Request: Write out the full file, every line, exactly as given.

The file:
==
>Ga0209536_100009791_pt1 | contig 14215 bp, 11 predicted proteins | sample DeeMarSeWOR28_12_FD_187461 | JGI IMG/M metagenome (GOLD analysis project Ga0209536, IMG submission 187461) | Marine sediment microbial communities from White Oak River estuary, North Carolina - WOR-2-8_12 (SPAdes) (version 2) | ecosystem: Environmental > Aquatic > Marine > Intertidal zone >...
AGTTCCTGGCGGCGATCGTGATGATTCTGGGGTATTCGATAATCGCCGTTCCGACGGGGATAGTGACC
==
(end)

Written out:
>Ga0209536_100009791_pt1 | contig 14215 bp, 11 predicted proteins | sample DeeMarSeWOR28_12_FD_187461 | JGI IMG/M metagenome (GOLD analysis project Ga0209536, IMG submission 187461) | Marine sediment microbial communities from White Oak River estuary, North Carolina - WOR-2-8_12 (SPAdes) (version 2) | ecosystem: Environmental > Aquatic > Marine > Intertidal zone >...
AGTTCCTGGCGGCGATCGTGATGATTCTGGGGTATTCGATAATCGCCGTTCCGACGGGGATAGTGACC